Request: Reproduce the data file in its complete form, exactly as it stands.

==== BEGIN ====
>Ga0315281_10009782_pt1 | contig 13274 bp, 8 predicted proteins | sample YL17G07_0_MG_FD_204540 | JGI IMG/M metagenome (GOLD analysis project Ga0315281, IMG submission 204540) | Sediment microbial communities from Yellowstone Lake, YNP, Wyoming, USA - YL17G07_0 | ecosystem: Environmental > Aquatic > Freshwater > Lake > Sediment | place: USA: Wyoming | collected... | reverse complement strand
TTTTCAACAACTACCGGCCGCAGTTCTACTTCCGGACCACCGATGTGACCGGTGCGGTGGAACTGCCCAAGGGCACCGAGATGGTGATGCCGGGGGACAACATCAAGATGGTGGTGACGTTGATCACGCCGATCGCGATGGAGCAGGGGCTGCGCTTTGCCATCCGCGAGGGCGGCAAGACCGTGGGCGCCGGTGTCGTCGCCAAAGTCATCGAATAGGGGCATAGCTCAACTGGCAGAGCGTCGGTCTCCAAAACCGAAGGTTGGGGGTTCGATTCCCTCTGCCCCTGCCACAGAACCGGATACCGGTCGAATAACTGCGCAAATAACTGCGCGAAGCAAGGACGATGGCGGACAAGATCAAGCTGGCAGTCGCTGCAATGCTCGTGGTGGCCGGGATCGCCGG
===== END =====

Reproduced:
>Ga0315281_10009782_pt1 | contig 13274 bp, 8 predicted proteins | sample YL17G07_0_MG_FD_204540 | JGI IMG/M metagenome (GOLD analysis project Ga0315281, IMG submission 204540) | Sediment microbial communities from Yellowstone Lake, YNP, Wyoming, USA - YL17G07_0 | ecosystem: Environmental > Aquatic > Freshwater > Lake > Sediment | place: USA: Wyoming | collected... | reverse complement strand
TTTTCAACAACTACCGGCCGCAGTTCTACTTCCGGACCACCGATGTGACCGGTGCGGTGGAACTGCCCAAGGGCACCGAGATGGTGATGCCGGGGGACAACATCAAGATGGTGGTGACGTTGATCACGCCGATCGCGATGGAGCAGGGGCTGCGCTTTGCCATCCGCGAGGGCGGCAAGACCGTGGGCGCCGGTGTCGTCGCCAAAGTCATCGAATAGGGGCATAGCTCAACTGGCAGAGCGTCGGTCTCCAAAACCGAAGGTTGGGGGTTCGATTCCCTCTGCCCCTGCCACAGAACCGGATACCGGTCGAATAACTGCGCAAATAACTGCGCGAAGCAAGGACGATGGCGGACAAGATCAAGCTGGCAGTCGCTGCAATGCTCGTGGTGGCCGGGATCGCCGG